PEFTEC 2017 - Abstract

Abstract Title: DIP-MS, a valuable tool aiding fouling mitigation
Abstract Type: Poster
Presenter Name: Mr Gerard Kwakkenbos
Company/Organisation: SABIC T&I GTC Europe Analytical
Session Choice: Analytical Techniques: Mass Spectrometry

Abstract Information :

A turnaround of a petrochemical thermal cracking plant on average occurs once every 6 years. During such an event, cleaning and maintenance of the different sections of the cracker are performed. Fouling of the plant's internals (e.g. heat exchangers) which are deposits of extraneous material (mainly polymers and corrosion related compounds), occurs while processing hydrocarbon feeds. Fouling can be responsible for enormous extra costs due to increased fuel usage, less efficient operations, interrupted operation (e.g. unplanned stop to clear blockage), production losses and increased maintenance costs. A turnaround typically gives the opportunity to reach areas that are usually not reachable during normal operations for collecting fouling samples.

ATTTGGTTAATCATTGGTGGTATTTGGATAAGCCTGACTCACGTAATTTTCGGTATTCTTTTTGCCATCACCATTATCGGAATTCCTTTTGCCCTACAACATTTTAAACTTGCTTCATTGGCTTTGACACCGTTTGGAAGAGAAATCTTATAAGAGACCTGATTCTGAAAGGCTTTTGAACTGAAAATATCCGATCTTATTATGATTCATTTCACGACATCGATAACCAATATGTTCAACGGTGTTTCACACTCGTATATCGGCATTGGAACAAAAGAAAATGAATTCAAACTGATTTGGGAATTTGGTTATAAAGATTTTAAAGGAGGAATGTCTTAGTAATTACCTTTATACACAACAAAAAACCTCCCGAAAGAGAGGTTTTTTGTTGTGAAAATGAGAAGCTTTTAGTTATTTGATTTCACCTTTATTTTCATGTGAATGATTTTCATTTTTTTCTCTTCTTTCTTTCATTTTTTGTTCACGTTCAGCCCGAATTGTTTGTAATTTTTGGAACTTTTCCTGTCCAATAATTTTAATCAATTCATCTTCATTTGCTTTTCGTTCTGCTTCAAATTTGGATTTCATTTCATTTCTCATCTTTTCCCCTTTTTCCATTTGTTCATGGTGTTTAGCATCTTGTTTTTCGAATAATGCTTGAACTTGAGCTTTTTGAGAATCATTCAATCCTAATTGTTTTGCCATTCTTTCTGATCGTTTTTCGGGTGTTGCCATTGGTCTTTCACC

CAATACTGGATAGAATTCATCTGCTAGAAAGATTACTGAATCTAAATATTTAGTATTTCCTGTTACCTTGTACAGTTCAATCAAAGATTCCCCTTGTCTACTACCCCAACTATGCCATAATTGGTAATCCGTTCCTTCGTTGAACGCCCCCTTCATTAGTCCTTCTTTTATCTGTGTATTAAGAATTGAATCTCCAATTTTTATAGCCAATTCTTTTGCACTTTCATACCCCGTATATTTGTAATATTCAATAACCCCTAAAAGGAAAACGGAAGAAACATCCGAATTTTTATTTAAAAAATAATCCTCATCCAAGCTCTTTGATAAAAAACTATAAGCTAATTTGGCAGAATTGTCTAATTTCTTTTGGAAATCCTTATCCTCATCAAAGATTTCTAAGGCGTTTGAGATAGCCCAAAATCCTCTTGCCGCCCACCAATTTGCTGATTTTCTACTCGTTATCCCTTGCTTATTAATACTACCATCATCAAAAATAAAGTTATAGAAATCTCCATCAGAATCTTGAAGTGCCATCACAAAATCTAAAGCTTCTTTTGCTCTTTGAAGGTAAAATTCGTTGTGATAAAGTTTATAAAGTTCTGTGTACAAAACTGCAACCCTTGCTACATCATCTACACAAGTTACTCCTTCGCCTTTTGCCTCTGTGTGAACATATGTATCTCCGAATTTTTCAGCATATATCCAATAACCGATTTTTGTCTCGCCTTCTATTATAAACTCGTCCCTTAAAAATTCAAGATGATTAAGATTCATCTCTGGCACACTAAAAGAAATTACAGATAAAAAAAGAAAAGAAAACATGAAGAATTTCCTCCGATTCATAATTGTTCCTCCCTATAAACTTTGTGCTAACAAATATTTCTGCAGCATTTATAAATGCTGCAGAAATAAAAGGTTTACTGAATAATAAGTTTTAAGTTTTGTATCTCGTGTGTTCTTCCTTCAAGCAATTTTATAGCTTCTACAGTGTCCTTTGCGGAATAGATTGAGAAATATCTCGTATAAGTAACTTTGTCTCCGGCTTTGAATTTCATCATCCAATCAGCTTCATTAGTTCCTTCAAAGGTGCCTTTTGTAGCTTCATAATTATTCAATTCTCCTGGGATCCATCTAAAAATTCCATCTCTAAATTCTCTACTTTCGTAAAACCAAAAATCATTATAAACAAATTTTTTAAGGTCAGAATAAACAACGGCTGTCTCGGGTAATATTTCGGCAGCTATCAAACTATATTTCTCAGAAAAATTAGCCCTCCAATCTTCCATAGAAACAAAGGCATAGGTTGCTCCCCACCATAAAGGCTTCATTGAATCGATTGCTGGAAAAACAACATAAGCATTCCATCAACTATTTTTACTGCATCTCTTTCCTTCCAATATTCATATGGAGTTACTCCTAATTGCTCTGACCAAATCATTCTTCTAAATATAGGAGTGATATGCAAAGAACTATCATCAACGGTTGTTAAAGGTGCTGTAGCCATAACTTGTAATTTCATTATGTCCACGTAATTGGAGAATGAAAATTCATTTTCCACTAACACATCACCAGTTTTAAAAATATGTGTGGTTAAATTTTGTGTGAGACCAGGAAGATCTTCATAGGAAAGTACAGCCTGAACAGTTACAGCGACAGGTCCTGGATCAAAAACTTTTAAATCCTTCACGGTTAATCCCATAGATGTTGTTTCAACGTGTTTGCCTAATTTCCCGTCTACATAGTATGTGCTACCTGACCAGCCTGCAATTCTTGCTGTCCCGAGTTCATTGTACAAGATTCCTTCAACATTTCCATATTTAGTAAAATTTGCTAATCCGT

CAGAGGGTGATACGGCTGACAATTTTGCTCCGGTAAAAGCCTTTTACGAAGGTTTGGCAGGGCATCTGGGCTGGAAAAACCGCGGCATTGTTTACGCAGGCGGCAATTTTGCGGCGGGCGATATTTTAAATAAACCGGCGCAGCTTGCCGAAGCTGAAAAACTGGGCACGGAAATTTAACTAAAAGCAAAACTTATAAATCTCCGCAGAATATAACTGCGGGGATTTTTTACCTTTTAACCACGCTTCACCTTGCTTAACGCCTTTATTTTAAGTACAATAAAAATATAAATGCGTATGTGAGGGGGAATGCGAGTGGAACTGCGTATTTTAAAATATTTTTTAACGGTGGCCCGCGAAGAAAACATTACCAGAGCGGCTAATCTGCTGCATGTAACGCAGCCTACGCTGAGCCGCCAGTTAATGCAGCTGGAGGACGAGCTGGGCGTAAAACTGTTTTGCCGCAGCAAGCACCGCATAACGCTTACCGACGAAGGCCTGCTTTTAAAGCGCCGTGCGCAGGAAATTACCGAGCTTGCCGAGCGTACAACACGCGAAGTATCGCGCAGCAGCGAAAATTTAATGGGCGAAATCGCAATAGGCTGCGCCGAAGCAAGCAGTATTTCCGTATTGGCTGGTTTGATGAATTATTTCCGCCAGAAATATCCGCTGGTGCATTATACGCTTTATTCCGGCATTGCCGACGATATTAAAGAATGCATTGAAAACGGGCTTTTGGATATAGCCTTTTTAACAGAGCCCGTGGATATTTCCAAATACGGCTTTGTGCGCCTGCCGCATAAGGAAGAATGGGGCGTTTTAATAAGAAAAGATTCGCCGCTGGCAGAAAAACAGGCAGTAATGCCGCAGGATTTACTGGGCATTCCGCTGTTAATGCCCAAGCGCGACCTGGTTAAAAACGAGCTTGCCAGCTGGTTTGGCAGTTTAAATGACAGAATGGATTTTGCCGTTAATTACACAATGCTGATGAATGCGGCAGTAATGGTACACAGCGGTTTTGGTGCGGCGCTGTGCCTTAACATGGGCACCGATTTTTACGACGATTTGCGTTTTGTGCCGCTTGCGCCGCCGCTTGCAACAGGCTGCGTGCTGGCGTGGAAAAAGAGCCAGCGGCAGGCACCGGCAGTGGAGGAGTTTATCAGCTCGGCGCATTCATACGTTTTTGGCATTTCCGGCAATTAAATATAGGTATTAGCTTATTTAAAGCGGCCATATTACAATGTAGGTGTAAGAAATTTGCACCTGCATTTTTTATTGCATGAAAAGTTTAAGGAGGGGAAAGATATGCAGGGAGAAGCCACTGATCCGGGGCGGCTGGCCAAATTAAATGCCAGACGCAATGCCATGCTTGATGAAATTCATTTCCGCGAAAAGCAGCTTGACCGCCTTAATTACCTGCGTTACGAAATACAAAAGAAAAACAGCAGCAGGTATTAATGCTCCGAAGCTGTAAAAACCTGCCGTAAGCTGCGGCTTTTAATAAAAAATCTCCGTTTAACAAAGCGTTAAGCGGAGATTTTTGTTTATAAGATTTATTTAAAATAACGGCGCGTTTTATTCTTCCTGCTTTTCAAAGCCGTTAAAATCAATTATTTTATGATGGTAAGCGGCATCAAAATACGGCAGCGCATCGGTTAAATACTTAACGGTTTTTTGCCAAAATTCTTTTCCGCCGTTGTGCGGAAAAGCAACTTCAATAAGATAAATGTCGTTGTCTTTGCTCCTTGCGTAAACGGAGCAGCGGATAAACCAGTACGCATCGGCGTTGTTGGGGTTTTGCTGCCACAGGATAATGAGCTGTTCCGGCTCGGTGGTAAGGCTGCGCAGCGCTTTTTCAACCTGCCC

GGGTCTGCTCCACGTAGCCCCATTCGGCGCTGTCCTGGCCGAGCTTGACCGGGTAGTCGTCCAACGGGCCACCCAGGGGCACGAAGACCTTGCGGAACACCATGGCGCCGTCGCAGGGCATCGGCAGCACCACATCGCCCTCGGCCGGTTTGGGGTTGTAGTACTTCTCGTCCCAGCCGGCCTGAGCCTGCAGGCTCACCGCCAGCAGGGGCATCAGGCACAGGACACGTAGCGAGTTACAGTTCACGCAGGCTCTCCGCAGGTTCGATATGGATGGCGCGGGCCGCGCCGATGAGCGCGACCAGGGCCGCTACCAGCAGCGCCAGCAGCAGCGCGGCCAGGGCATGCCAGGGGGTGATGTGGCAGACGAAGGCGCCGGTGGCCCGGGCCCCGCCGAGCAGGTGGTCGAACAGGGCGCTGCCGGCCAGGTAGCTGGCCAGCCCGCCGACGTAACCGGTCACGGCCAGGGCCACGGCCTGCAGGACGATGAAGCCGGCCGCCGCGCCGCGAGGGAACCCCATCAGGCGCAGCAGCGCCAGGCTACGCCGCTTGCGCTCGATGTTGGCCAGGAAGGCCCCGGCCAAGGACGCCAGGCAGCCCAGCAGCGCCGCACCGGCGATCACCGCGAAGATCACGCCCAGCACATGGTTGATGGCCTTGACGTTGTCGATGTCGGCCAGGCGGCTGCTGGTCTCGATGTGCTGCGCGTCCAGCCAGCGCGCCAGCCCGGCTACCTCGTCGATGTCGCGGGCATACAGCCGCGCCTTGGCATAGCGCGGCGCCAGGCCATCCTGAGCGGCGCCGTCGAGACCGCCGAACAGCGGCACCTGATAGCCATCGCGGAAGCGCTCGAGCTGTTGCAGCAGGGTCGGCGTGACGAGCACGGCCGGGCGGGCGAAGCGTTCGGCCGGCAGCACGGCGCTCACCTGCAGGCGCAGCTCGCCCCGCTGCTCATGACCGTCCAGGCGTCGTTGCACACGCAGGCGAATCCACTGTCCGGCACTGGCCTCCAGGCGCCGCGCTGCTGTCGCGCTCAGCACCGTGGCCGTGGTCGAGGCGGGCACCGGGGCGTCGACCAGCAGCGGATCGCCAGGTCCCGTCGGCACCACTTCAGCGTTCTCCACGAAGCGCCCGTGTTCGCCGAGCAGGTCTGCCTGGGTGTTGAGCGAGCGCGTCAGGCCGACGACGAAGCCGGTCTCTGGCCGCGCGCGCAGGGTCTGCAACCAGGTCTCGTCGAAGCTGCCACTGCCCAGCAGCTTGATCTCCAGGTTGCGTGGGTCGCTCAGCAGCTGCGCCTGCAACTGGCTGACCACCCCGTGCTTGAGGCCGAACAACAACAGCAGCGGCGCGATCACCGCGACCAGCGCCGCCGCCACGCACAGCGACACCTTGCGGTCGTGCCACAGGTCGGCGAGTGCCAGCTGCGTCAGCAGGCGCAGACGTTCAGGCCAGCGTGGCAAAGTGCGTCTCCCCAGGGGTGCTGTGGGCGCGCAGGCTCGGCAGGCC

In order to treat and prevent fouling, to ensure and improve the proper operations of a naphtha cracker, it is importance to better understand fouling origins and its formation mechanisms. As the fouling sample may be a complex mixture of inorganic and organic constituents, a broad number of analytical techniques (FTIR, CHN, XRF) are normally used in order to characterize the fouling sample. Direct insertion probe?mass spectrometry (DIP?MS), based on the introduction of samples without pretreatment directly into the ionization chamber , sample vaporization and eventual constituent ionization, is an excellent tool to assess the identity of the organic content adding valuable information to the results other techniques provide.

In this work we present examples of the use of the DIP in combination with Sector-MS instrumentation as an important part of a combined instrumental analysis approach to identify fouling samples and more importantly to infer the reaction chemistry that may have caused these deposits to occur. We analyzed several different real life fouling samples from a petrochemical thermal cracking plant producing ethylene using the technique. The information DIP-MS provided on various classes of real life samples was compared and contrasted for its usefulness in troubleshooting the plant.